Heart attack: Spotting this on your skin could signal risk of deadly condition

Heart attacks mostly occur when a blood clot forms inside the artery after a fatty deposit has broken off from the artery wall. A heart attack is a serious medical emergency which could be life-threatening. The British Heart Foundation estimated around 167,000 deaths from heart and circulatory diseases each year in the UK. With these worrying statistics spotting the early signs of the disease is crucial.


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Heart attack symptoms vary from one person to another.

The most common signs of a heart attack are pain or discomfort in the chest that suddenly occurs and doesn’t go away, pain that may spread to the left or right arm or to the neck, jaw, back or stomach, or a feeling of being sick, sweaty, light-headed or being short of breath.

There is another sign that appears on a person’s skin and if you notice a cluster of waxy bumps that suddenly appear it could mean you’re at risk of the deadly disease.

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The American Academy of Dermatology Association said on its website: “The sudden appearance of these bumps can look like a rash, warts or a contagious skin condition called molluscum contagiosum.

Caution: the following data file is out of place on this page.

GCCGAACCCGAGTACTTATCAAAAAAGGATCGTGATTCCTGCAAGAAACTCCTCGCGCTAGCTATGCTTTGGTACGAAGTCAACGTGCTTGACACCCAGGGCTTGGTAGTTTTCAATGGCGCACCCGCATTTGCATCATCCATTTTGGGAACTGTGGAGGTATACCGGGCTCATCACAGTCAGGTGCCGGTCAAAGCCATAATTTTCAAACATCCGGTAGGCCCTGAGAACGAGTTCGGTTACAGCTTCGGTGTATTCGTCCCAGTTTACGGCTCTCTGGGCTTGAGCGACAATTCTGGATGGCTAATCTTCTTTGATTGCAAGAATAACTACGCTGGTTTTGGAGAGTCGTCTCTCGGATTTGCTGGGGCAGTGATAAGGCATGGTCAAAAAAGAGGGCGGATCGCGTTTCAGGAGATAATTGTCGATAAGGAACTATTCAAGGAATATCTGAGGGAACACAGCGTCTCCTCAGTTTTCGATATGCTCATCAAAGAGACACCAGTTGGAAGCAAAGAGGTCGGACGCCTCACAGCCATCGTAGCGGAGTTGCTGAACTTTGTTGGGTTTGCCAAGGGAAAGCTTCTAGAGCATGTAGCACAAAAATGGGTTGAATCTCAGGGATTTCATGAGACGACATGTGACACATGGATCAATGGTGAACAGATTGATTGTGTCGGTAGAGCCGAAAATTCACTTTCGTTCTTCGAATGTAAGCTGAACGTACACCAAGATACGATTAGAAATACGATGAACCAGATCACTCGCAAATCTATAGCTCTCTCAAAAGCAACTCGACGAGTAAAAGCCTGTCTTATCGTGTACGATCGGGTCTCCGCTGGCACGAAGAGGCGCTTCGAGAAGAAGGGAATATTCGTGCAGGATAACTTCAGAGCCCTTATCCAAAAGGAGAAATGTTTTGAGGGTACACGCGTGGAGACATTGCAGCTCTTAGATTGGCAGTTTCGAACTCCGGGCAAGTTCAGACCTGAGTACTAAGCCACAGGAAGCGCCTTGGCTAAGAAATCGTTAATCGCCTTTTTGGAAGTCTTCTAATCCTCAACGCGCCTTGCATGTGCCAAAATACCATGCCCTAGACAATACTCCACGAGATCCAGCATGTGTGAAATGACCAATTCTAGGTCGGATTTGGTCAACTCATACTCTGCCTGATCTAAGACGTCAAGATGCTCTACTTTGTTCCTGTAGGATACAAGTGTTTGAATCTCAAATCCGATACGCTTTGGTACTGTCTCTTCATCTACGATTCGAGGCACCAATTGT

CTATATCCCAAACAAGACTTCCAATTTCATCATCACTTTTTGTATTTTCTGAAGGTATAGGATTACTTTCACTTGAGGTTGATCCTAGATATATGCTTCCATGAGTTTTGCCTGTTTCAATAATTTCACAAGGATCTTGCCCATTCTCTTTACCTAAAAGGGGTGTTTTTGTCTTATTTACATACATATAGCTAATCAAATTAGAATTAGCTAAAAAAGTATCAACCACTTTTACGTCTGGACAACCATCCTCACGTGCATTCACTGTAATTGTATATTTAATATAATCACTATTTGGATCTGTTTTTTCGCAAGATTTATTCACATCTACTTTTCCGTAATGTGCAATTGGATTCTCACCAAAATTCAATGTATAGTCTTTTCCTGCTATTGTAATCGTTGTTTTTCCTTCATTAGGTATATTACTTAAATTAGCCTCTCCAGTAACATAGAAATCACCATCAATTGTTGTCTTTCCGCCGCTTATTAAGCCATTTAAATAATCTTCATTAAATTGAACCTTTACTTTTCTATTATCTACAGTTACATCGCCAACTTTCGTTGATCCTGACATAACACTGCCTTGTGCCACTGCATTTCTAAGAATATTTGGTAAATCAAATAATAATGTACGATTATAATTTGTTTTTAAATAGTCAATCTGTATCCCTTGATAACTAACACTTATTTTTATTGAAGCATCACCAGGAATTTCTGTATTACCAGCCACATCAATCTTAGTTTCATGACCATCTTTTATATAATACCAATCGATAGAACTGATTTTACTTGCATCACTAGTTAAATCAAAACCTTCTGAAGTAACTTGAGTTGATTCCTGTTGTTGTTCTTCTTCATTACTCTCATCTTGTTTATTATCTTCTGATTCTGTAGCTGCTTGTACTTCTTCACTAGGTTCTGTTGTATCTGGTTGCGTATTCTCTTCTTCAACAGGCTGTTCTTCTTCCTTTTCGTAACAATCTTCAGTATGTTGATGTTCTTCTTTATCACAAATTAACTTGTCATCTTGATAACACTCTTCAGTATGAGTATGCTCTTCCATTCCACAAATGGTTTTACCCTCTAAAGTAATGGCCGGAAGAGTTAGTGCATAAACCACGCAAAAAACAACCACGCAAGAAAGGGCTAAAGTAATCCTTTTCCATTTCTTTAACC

“These bumps are actually fatty deposits of cholesterol caused by extremely high levels of triglycerides (a type of cholesterol) in the blood.

“Treatment is essential to lower triglycerides and treat any serious medical conditions, such as heart disease caused by high cholesterol levels.”

Other unusual symptoms of a heart attack

There are other unusual signs of a heart attack which include swelling in the feet or lower legs, a blue or purple colour on the skin, yellowish-orange waxy growths on the skin, nails curving downward and swollen fingers or painful lumps in the fingers, toes or both.

Other signs that appear on the skin that can be a warning sign of heart disease include a grey ring around the coloured part of the eye, changes to the tongue, such as swelling and turning red and discoloured skin.


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Treating heart attacks

The NHS advised: “While waiting for an ambulance, it may help to chew and then swallow a tablet of aspirin, as long as the person having a heart attack is not allergic to aspirin.

“Aspirin helps to thin the blood and improves blood flow to the heart.

“In hospital, treatment for a heart attack depends on how serious it is.”

A person’s lifestyle directly impacts their risk of developing the deadly disease.

In order to help reduce the risk it is strongly advised to quit smoking, control blood pressure and cholesterol levels, get regular medical checkups, exercise regularly, maintain a healthy weight, eat a heart-healthy diet, manage diabetes, control stress and if a drinker, do so moderately.

If you notice any unusual signs on your skin speak to your GP to determine the possible cause.

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